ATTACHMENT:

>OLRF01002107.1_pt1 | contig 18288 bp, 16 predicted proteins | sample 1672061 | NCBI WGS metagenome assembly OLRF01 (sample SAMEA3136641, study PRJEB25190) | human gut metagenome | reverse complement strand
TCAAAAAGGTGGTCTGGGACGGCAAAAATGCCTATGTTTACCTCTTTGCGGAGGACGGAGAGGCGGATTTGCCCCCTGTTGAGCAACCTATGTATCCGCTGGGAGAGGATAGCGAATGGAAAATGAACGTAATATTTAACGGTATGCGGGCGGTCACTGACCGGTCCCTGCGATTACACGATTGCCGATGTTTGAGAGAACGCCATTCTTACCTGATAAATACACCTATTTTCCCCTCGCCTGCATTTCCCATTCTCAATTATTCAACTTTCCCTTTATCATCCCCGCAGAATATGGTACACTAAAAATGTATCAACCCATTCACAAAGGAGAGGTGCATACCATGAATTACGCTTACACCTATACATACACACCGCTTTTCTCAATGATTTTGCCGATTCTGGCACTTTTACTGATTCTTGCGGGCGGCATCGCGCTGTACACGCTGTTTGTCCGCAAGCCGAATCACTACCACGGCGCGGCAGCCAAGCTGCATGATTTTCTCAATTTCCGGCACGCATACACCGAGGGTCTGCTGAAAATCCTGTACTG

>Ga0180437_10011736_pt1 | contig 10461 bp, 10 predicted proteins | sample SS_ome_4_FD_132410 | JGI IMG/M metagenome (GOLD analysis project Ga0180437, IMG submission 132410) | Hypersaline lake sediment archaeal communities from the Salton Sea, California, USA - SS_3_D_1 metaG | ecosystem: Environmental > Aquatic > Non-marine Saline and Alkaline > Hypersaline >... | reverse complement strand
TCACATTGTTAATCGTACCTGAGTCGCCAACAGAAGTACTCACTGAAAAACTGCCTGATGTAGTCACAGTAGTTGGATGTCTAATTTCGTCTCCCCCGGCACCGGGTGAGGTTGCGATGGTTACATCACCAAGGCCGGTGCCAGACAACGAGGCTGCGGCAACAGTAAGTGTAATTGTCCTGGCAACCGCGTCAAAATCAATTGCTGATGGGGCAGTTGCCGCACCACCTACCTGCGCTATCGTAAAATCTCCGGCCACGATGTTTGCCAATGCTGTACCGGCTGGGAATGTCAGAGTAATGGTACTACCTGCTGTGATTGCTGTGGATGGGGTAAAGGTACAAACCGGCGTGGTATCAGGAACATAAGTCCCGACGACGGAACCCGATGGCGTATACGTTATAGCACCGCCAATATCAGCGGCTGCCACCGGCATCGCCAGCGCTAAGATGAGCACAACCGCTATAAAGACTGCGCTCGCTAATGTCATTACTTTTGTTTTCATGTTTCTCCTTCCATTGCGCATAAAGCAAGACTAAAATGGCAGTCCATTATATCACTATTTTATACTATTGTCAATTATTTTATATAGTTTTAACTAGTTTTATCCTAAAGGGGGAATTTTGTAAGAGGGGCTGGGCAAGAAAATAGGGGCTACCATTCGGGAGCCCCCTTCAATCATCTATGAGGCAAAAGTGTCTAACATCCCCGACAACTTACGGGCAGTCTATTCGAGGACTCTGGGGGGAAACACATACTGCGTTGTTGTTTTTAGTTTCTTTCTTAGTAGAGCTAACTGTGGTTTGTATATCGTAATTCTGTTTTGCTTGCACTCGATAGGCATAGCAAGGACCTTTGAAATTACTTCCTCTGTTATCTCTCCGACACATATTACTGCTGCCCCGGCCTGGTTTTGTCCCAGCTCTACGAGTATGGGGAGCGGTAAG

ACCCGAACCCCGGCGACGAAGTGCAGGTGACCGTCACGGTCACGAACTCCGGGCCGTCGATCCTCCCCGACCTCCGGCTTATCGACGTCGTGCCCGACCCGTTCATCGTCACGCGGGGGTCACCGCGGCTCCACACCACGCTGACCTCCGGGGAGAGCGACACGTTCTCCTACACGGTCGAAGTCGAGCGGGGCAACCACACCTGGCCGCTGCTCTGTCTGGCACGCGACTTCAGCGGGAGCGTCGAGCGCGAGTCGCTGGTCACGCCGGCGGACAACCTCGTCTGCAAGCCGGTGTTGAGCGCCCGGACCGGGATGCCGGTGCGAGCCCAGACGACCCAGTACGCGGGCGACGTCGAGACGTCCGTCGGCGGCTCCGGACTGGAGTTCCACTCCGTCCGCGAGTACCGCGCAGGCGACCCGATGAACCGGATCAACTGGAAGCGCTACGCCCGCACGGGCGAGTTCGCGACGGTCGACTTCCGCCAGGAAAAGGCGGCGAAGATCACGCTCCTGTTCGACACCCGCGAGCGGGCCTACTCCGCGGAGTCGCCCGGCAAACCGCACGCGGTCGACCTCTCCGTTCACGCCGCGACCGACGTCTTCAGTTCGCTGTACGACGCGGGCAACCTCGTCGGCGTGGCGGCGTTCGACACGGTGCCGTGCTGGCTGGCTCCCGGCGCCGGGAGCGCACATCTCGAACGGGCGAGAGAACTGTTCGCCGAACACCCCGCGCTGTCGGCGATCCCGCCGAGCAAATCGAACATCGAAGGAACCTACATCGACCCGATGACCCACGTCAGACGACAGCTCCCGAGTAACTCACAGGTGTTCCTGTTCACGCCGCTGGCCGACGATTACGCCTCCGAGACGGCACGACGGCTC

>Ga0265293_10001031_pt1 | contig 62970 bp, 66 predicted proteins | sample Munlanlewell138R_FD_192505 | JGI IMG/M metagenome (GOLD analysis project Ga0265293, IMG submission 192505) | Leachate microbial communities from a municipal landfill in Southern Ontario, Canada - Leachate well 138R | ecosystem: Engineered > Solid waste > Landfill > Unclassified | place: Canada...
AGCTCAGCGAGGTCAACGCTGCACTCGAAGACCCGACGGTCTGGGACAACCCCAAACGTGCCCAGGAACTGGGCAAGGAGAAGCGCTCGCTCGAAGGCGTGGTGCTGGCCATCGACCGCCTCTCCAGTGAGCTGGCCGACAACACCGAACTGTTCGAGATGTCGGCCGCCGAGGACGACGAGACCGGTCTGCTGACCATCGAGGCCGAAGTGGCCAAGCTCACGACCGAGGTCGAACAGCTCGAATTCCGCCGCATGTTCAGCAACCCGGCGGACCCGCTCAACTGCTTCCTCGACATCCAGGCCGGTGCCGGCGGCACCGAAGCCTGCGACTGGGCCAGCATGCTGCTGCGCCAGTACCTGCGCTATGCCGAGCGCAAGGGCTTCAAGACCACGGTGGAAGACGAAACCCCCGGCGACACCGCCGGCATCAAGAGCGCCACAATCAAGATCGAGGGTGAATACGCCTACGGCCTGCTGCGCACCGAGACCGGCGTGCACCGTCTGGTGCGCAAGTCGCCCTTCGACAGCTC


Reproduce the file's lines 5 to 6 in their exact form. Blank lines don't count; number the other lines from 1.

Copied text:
ACCCGAACCCCGGCGACGAAGTGCAGGTGACCGTCACGGTCACGAACTCCGGGCCGTCGATCCTCCCCGACCTCCGGCTTATCGACGTCGTGCCCGACCCGTTCATCGTCACGCGGGGGTCACCGCGGCTCCACACCACGCTGACCTCCGGGGAGAGCGACACGTTCTCCTACACGGTCGAAGTCGAGCGGGGCAACCACACCTGGCCGCTGCTCTGTCTGGCACGCGACTTCAGCGGGAGCGTCGAGCGCGAGTCGCTGGTCACGCCGGCGGACAACCTCGTCTGCAAGCCGGTGTTGAGCGCCCGGACCGGGATGCCGGTGCGAGCCCAGACGACCCAGTACGCGGGCGACGTCGAGACGTCCGTCGGCGGCTCCGGACTGGAGTTCCACTCCGTCCGCGAGTACCGCGCAGGCGACCCGATGAACCGGATCAACTGGAAGCGCTACGCCCGCACGGGCGAGTTCGCGACGGTCGACTTCCGCCAGGAAAAGGCGGCGAAGATCACGCTCCTGTTCGACACCCGCGAGCGGGCCTACTCCGCGGAGTCGCCCGGCAAACCGCACGCGGTCGACCTCTCCGTTCACGCCGCGACCGACGTCTTCAGTTCGCTGTACGACGCGGGCAACCTCGTCGGCGTGGCGGCGTTCGACACGGTGCCGTGCTGGCTGGCTCCCGGCGCCGGGAGCGCACATCTCGAACGGGCGAGAGAACTGTTCGCCGAACACCCCGCGCTGTCGGCGATCCCGCCGAGCAAATCGAACATCGAAGGAACCTACATCGACCCGATGACCCACGTCAGACGACAGCTCCCGAGTAACTCACAGGTGTTCCTGTTCACGCCGCTGGCCGACGATTACGCCTCCGAGACGGCACGACGGCTC

>Ga0265293_10001031_pt1 | contig 62970 bp, 66 predicted proteins | sample Munlanlewell138R_FD_192505 | JGI IMG/M metagenome (GOLD analysis project Ga0265293, IMG submission 192505) | Leachate microbial communities from a municipal landfill in Southern Ontario, Canada - Leachate well 138R | ecosystem: Engineered > Solid waste > Landfill > Unclassified | place: Canada...